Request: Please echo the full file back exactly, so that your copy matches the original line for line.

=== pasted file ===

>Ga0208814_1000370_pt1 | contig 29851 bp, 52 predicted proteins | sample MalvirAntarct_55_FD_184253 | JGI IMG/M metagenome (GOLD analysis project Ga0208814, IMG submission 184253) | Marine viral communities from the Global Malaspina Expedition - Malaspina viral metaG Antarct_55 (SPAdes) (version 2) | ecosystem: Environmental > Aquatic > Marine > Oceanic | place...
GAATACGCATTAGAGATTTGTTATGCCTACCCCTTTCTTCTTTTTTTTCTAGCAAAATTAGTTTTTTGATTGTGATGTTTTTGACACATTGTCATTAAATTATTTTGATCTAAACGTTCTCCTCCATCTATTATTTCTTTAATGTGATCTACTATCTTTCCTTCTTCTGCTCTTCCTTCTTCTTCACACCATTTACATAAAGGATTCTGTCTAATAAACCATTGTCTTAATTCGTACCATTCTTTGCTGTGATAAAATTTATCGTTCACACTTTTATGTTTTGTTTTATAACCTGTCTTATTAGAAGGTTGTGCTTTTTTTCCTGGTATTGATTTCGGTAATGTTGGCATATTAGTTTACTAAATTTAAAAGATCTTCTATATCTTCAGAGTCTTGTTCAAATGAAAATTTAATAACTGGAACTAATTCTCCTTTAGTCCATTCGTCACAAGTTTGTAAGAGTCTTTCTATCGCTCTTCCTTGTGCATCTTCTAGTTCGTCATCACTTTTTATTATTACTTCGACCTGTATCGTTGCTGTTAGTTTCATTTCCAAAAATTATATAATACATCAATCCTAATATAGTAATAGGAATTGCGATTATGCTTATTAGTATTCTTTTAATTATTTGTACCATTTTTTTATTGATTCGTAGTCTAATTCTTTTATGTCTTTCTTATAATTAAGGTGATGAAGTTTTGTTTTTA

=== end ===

>Ga0208814_1000370_pt1 | contig 29851 bp, 52 predicted proteins | sample MalvirAntarct_55_FD_184253 | JGI IMG/M metagenome (GOLD analysis project Ga0208814, IMG submission 184253) | Marine viral communities from the Global Malaspina Expedition - Malaspina viral metaG Antarct_55 (SPAdes) (version 2) | ecosystem: Environmental > Aquatic > Marine > Oceanic | place...
GAATACGCATTAGAGATTTGTTATGCCTACCCCTTTCTTCTTTTTTTTCTAGCAAAATTAGTTTTTTGATTGTGATGTTTTTGACACATTGTCATTAAATTATTTTGATCTAAACGTTCTCCTCCATCTATTATTTCTTTAATGTGATCTACTATCTTTCCTTCTTCTGCTCTTCCTTCTTCTTCACACCATTTACATAAAGGATTCTGTCTAATAAACCATTGTCTTAATTCGTACCATTCTTTGCTGTGATAAAATTTATCGTTCACACTTTTATGTTTTGTTTTATAACCTGTCTTATTAGAAGGTTGTGCTTTTTTTCCTGGTATTGATTTCGGTAATGTTGGCATATTAGTTTACTAAATTTAAAAGATCTTCTATATCTTCAGAGTCTTGTTCAAATGAAAATTTAATAACTGGAACTAATTCTCCTTTAGTCCATTCGTCACAAGTTTGTAAGAGTCTTTCTATCGCTCTTCCTTGTGCATCTTCTAGTTCGTCATCACTTTTTATTATTACTTCGACCTGTATCGTTGCTGTTAGTTTCATTTCCAAAAATTATATAATACATCAATCCTAATATAGTAATAGGAATTGCGATTATGCTTATTAGTATTCTTTTAATTATTTGTACCATTTTTTTATTGATTCGTAGTCTAATTCTTTTATGTCTTTCTTATAATTAAGGTGATGAAGTTTTGTTTTTA